San Francisco longevity start-up raises $27 million in Series A funding in a round led by Khosla Ventures.
Celine Halioua, the Founder and CEO of Loyal, a company that works collaboratively with dog owners and the world’s leading aging scientists to develop the first FDA-approved therapies to enhance dogs’ wellbeing and lead to better, longer lives, has announced her company has raised $27 million in its Series A round.
Led by Khosla Ventures, investors included First Round Capital, Box Group, Collaborative Fund, The Longevity Fund and Lachy Groom; these are companies that played a part in Loyal’s 2020 $11 million seed round. Since its foundation in 2019, Loyal has raised a total of $38 million and shows no signs of stopping.
Longevity.Technology: It’s a dog’s life, but perhaps soon it will be a long dog’s life! Halioua is dedicated to developing medicines for for aging and the diseases of aging and Loyal works collaboratively with dog owners and the world’s leading aging scientists to develop the first FDA-approved therapies to enhance dogs’ wellbeing and lead to better, longer lives. With two drug candidates poised to enter clinical trials, and an ongoing observational study designed to track specific biomarkers in dogs of different breeds, ages and sizes to better understand why small breed dogs live longer, it’s no wonder investors find Loyal’s prospects intriguing.
As well as Tweeting about the raise, founder and CEO Halioua also took to Twitter to make the point that Loyal “got 50/50 gender parity in the Series A!”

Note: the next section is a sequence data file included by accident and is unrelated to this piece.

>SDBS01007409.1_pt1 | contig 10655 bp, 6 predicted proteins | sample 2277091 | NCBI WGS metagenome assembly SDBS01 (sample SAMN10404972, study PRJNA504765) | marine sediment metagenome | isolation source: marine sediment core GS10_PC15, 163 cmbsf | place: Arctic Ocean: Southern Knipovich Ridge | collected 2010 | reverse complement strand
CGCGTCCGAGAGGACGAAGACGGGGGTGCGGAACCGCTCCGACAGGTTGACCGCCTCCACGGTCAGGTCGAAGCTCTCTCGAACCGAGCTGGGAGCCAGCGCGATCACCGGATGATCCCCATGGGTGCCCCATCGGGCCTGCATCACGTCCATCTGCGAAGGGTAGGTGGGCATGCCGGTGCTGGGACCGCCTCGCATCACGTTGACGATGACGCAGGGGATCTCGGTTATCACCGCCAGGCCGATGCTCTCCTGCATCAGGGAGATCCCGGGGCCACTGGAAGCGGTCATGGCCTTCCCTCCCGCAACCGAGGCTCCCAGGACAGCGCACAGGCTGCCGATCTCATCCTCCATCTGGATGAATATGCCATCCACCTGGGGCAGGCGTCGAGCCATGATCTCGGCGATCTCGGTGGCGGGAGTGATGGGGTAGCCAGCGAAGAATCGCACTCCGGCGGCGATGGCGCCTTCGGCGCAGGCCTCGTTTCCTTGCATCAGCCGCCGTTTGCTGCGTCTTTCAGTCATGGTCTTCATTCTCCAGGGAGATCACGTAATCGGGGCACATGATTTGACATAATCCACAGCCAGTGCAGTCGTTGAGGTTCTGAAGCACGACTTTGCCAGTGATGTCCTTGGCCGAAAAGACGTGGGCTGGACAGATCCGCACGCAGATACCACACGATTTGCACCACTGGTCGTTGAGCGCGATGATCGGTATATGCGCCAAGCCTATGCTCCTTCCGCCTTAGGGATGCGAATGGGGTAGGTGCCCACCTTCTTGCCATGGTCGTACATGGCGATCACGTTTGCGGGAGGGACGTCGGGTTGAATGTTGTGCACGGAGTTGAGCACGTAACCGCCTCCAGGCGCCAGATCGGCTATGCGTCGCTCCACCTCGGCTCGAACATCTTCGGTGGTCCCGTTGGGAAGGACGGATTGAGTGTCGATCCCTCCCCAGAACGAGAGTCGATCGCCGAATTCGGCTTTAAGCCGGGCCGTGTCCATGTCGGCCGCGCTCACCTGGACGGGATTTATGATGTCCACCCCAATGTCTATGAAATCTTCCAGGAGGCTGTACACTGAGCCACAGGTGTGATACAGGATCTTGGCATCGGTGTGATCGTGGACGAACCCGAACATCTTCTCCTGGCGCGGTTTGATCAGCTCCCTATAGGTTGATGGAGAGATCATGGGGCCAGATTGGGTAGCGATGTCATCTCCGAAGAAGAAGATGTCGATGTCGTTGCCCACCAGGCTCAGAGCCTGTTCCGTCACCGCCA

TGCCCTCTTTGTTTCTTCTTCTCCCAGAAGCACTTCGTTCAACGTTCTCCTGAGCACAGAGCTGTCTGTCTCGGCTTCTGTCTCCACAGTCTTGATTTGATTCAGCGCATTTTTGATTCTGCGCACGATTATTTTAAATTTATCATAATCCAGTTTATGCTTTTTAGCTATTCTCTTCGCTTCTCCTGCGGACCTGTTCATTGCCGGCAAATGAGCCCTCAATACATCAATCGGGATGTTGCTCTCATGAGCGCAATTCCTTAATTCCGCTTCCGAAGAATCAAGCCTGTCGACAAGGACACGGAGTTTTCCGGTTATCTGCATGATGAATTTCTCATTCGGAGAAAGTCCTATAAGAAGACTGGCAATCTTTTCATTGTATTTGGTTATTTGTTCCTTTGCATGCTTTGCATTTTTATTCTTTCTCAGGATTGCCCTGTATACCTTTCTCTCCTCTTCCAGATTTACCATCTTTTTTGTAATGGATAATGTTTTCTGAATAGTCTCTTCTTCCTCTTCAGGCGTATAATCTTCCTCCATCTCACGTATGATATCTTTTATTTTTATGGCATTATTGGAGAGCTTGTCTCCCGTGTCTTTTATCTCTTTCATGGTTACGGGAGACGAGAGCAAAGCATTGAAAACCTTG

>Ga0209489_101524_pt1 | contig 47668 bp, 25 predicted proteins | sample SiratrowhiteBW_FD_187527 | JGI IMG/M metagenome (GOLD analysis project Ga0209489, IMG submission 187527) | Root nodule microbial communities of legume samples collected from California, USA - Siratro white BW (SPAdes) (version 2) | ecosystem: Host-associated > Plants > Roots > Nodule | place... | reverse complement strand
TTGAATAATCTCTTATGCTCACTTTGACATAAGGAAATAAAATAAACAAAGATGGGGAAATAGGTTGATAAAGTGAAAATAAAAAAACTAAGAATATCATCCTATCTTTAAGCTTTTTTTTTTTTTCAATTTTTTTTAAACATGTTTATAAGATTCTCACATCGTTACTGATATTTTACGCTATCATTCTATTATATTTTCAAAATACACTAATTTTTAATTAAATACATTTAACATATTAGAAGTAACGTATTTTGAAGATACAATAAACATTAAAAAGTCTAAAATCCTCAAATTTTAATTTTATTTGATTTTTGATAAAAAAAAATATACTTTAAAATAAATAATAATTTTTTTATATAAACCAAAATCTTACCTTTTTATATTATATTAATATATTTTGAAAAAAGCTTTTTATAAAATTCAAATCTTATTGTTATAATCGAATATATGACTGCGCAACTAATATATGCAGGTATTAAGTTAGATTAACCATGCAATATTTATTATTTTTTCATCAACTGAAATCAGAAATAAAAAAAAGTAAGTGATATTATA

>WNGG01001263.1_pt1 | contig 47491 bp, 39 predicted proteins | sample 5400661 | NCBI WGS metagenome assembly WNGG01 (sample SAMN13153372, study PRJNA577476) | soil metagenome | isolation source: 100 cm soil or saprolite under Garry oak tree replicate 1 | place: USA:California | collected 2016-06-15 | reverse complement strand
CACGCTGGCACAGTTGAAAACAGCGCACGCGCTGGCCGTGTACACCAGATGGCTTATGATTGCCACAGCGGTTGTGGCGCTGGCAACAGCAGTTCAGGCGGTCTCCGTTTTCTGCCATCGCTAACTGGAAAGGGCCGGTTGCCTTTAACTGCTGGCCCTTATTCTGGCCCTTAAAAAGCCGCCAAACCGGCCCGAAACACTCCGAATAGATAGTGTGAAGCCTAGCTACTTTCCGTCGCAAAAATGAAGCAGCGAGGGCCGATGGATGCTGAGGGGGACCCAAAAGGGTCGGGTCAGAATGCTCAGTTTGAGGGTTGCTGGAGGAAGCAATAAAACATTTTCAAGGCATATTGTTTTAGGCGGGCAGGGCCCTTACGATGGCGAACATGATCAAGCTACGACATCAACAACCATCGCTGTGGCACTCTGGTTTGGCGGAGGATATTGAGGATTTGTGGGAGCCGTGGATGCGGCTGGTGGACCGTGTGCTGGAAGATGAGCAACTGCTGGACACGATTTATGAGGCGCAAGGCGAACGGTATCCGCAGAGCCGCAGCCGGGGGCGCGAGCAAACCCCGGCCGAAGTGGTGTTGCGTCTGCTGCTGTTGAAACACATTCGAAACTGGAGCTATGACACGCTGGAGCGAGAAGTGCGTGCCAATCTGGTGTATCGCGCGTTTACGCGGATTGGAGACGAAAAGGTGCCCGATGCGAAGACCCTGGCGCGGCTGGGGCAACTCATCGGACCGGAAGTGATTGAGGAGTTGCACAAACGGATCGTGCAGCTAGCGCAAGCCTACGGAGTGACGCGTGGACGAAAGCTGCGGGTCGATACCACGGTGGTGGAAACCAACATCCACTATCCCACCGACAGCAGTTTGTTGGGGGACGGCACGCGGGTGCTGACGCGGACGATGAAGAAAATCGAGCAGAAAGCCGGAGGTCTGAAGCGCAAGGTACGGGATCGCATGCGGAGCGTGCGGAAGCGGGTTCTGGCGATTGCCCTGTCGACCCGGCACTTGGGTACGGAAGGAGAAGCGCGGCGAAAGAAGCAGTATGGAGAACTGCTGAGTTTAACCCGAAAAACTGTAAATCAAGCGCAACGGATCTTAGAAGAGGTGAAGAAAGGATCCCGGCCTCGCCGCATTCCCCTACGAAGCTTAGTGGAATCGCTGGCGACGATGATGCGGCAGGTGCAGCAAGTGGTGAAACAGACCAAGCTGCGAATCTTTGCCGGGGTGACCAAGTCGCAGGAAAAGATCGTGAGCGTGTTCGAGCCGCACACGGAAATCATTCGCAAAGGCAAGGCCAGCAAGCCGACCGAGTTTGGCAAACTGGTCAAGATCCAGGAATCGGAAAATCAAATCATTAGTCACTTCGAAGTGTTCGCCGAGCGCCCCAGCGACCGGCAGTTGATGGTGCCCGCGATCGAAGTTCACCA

“I challenge all founders to hit at least 25/75 in your next round, and VCs to encourage and support their founders to put in the time to ensure the SV flywheel supports more women,” she added .
Halioua is committed to moving the aging field forward. The idea behind Loyal was sparked when she realised she was seeing company after company pitch a fund for age-related interventions that were focused on indications that often seemed far-removed from aging.“At that point, nobody was developing a drug explicitly for aging,” she told Longevity.Technology. “ I spent a year trying to figure out how do it in humans and came to the conclusion that it couldn’t be done without a billion dollars, which I didn’t have.
But dogs seemed to present a perfect intersection of my skill set – market need, biological low-hanging fruit, and also the ability to actually test a drug for aging – healthspan and lifespan. All within a timeline that makes sense from a commercial and venture scale point of view.”
Loyal works on the understanding that by researching how to improve healthspan and extend lifespan in our canine companions, light will be shed on human aging pathways. Add in that epigenetic factors affected by environment are the same for both dogs and humans – good diet vs bad diet, exercise vs lack of, pollution, &c – and also that both species can develop similar diseases of aging, such as cancer, arthritis or cardiac problems, and suddenly the model seems incredibly apt.
As well as developing an animal pharmaceutical company working on therapies for dog longevity and wellness, Loyal is using companion dog citizen science studies of over 500 dogs to better understand dog aging with a long-term aim of leveraging the R&D for human therapies.
We recently spoke to Celine Halioua about her work in the dog longevity field and also interviewed Matt Kaeberlein about why studying man’s best friend makes good longevity sense.